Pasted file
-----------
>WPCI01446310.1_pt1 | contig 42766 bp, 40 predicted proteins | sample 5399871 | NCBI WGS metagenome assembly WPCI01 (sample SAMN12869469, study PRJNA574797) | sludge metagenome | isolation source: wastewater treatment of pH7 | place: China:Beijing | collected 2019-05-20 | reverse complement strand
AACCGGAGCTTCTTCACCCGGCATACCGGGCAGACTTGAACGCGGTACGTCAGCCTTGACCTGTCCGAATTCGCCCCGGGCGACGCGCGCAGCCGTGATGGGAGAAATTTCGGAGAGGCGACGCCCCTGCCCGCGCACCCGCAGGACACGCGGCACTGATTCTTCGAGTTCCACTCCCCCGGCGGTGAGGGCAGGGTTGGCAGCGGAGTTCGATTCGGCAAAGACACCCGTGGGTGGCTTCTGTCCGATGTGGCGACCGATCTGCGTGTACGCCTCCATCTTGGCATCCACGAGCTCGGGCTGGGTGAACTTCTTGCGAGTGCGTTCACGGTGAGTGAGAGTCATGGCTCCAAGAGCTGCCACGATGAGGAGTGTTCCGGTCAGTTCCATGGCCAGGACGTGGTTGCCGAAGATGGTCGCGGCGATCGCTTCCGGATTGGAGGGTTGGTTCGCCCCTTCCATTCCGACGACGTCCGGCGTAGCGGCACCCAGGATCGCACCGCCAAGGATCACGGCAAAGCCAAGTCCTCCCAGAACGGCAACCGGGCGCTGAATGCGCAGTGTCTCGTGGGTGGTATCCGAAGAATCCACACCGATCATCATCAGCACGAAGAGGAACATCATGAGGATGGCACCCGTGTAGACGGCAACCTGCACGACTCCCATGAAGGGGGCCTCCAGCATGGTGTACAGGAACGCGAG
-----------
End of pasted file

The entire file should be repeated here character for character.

>WPCI01446310.1_pt1 | contig 42766 bp, 40 predicted proteins | sample 5399871 | NCBI WGS metagenome assembly WPCI01 (sample SAMN12869469, study PRJNA574797) | sludge metagenome | isolation source: wastewater treatment of pH7 | place: China:Beijing | collected 2019-05-20 | reverse complement strand
AACCGGAGCTTCTTCACCCGGCATACCGGGCAGACTTGAACGCGGTACGTCAGCCTTGACCTGTCCGAATTCGCCCCGGGCGACGCGCGCAGCCGTGATGGGAGAAATTTCGGAGAGGCGACGCCCCTGCCCGCGCACCCGCAGGACACGCGGCACTGATTCTTCGAGTTCCACTCCCCCGGCGGTGAGGGCAGGGTTGGCAGCGGAGTTCGATTCGGCAAAGACACCCGTGGGTGGCTTCTGTCCGATGTGGCGACCGATCTGCGTGTACGCCTCCATCTTGGCATCCACGAGCTCGGGCTGGGTGAACTTCTTGCGAGTGCGTTCACGGTGAGTGAGAGTCATGGCTCCAAGAGCTGCCACGATGAGGAGTGTTCCGGTCAGTTCCATGGCCAGGACGTGGTTGCCGAAGATGGTCGCGGCGATCGCTTCCGGATTGGAGGGTTGGTTCGCCCCTTCCATTCCGACGACGTCCGGCGTAGCGGCACCCAGGATCGCACCGCCAAGGATCACGGCAAAGCCAAGTCCTCCCAGAACGGCAACCGGGCGCTGAATGCGCAGTGTCTCGTGGGTGGTATCCGAAGAATCCACACCGATCATCATCAGCACGAAGAGGAACATCATGAGGATGGCACCCGTGTAGACGGCAACCTGCACGACTCCCATGAAGGGGGCCTCCAGCATGGTGTACAGGAACGCGAG